In a statement released yesterday Negroponte accused the chip giant of joining the project late, continually running it down to others and not pulling its weight.
Negroponte maintained that Intel had contributed nothing to the project, and caused considerable harm to efforts to deliver XO laptops to the developing world.
"We at OLPC have been disappointed that Intel could not deliver on any of the promises they made when they joined OLPC. While we were hopeful for a positive, collaborative relationship, it never materialised," he said.
"Since joining the OLPC board of directors in July, Intel has violated its written agreement with OLPC several times.
"Intel continued to disparage the XO laptop in developing nations that had already decided to partner with OLPC [Uruguay and Peru], countries that were in the midst of choosing a laptop solution [Brazil and Nigeria], and even small and remote places where Intel has no real interest [Mongolia]."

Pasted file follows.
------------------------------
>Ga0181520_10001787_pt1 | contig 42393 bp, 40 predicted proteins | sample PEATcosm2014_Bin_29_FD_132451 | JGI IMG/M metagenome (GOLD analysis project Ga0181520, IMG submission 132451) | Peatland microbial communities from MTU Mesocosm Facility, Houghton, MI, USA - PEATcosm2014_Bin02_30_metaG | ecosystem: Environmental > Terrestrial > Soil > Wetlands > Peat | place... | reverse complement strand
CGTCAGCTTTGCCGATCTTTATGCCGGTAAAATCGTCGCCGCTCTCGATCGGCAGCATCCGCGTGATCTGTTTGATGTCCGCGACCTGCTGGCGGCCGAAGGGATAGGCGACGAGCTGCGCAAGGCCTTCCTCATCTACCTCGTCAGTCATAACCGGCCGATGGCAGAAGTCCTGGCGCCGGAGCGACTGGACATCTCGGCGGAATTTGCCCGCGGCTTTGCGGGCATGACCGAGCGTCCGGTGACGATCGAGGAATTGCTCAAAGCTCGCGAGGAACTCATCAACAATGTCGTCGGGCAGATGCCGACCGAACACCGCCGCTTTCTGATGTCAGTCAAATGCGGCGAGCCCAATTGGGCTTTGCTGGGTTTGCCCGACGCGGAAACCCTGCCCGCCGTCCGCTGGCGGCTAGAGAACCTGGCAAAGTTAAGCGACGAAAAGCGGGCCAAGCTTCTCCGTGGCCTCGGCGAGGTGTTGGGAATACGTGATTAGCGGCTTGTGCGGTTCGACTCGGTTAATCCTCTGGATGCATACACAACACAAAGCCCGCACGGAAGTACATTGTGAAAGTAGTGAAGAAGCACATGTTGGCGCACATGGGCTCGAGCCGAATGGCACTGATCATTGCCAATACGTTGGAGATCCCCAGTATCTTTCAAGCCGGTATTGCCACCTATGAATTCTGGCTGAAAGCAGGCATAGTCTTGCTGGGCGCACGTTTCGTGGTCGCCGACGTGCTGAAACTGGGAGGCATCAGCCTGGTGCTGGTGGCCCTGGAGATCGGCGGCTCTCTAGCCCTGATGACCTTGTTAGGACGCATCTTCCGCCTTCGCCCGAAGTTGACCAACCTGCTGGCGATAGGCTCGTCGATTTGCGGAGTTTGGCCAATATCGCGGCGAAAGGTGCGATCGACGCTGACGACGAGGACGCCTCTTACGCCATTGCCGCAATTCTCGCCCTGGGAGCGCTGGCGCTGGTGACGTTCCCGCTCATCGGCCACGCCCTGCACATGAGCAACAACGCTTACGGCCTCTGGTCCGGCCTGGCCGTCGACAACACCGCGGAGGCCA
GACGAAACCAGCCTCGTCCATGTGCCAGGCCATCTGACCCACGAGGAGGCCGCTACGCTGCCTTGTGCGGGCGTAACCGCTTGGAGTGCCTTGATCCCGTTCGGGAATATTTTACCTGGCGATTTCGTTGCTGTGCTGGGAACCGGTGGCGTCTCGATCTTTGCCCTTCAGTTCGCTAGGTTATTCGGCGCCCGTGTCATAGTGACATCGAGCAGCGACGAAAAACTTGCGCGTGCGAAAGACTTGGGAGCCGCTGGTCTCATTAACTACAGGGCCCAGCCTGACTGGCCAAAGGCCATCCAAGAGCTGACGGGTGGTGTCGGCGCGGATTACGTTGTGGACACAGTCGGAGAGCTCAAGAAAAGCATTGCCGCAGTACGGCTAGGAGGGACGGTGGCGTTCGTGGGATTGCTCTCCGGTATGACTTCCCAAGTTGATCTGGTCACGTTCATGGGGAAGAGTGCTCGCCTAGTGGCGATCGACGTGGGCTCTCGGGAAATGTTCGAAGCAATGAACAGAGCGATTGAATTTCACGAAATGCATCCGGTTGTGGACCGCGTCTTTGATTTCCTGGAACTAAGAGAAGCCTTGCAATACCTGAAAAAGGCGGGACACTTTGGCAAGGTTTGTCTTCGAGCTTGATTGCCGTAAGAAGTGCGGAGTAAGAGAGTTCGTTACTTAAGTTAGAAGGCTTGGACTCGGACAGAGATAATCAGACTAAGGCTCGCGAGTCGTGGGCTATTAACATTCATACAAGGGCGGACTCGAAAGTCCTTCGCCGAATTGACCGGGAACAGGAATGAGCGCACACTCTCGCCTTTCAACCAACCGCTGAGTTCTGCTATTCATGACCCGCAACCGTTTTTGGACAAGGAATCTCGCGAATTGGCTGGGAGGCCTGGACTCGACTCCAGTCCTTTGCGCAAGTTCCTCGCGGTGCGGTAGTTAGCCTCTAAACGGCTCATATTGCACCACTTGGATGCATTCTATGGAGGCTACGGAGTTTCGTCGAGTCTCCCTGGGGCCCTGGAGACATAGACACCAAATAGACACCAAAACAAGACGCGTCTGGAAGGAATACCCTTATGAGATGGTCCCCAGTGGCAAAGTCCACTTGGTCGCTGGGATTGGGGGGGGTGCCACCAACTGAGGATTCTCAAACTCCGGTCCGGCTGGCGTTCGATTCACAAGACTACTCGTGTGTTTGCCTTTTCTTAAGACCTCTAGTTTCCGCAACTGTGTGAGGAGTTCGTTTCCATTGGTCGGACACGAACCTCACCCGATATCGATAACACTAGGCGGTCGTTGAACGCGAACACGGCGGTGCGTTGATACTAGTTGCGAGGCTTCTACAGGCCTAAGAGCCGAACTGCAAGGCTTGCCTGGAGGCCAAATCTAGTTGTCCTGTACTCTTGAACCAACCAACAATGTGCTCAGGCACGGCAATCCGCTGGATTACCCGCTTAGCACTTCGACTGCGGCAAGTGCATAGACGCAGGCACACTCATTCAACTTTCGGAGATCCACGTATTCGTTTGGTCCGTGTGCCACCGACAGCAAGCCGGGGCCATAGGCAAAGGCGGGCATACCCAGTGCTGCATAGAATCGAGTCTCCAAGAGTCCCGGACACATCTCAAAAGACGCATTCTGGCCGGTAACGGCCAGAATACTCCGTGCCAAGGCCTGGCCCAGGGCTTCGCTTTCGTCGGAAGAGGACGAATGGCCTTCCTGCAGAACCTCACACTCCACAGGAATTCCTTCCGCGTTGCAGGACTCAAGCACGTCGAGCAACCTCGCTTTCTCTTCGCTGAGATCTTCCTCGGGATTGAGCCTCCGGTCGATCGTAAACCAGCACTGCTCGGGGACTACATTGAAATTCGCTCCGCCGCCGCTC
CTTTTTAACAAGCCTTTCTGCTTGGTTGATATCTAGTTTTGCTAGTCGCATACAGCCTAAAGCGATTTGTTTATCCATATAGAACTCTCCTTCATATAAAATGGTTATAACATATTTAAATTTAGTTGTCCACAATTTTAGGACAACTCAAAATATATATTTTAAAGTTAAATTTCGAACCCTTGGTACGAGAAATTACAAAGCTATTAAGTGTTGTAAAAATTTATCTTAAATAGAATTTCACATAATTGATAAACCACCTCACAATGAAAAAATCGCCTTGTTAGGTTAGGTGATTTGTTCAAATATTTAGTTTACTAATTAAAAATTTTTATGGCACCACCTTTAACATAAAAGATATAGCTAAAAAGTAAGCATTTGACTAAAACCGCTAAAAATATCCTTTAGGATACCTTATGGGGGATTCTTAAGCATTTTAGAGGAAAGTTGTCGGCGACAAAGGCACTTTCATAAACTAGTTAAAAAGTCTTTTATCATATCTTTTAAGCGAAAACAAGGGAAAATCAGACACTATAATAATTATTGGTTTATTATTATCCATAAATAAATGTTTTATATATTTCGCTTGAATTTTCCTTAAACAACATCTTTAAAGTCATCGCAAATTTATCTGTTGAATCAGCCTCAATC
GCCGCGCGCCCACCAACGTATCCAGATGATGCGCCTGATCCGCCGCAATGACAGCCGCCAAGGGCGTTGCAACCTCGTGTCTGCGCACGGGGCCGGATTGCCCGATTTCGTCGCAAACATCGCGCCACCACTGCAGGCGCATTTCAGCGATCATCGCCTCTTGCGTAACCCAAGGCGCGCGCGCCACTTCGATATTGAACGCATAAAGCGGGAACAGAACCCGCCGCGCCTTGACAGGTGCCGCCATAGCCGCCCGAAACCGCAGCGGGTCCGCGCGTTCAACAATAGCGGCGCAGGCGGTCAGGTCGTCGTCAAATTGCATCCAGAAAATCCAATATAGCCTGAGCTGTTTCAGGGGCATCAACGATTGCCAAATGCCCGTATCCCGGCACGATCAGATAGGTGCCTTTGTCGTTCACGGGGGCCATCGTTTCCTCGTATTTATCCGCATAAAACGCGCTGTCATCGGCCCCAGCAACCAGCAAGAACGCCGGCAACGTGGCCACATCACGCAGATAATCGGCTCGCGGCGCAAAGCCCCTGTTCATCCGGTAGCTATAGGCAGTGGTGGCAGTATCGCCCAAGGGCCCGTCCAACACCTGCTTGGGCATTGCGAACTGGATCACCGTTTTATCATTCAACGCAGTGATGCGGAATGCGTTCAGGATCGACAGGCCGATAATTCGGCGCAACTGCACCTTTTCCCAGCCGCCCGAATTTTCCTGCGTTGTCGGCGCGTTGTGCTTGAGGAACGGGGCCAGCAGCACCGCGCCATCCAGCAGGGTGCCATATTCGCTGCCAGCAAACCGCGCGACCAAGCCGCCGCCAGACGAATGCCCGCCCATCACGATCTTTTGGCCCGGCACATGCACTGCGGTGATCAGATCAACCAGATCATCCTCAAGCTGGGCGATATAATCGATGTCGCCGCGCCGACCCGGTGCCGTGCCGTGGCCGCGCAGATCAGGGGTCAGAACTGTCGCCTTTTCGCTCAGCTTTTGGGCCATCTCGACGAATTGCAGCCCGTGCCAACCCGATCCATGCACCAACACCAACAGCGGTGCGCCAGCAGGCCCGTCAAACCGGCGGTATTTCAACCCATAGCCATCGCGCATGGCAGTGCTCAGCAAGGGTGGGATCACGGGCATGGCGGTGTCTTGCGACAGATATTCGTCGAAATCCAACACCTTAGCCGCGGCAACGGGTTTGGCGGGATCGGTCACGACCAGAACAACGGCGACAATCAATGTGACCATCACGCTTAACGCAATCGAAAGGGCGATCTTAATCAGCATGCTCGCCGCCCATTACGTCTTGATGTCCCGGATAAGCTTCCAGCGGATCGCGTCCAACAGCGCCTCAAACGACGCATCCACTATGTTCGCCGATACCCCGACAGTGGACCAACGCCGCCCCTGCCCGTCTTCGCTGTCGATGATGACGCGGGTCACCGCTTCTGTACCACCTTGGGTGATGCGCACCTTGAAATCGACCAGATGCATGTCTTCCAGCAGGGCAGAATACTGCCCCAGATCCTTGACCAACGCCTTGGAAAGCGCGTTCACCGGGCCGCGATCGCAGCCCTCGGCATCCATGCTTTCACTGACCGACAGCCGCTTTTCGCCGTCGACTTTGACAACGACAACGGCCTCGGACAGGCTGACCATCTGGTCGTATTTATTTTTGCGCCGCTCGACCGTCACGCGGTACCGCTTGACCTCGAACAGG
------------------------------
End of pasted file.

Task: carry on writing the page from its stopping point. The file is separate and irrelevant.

Negroponte also claimed that Intel had insisted that its products could run on the XO when in fact no software development had been done.
The only thing Intel had done, according to Negroponte, was to suggest a pricier and more power hungry 'Intel Inside' laptop that was useless to the project.
Negroponte maintained that a classic example of Intel's tactics was demonstrated when it pulled out of the OLPC project.
"Our separation was announced single-handedly by Intel, which issued a statement to the press behind our back while asking us to work on a joint statement with them," he said.
"Actions do speak louder than words in this case. As we said in the past, we view the children as a mission; Intel views them as a market."
Intel and the OLPC project have had many run-ins over getting the $100 laptops to developing countries.
However, it all came to naught and Intel withdrew after barely six months' cooperation.
Intel claimed that Negroponte asked the firm to drop plans for its own low-cost laptop and concentrate on the XO, something it was not prepared to do.
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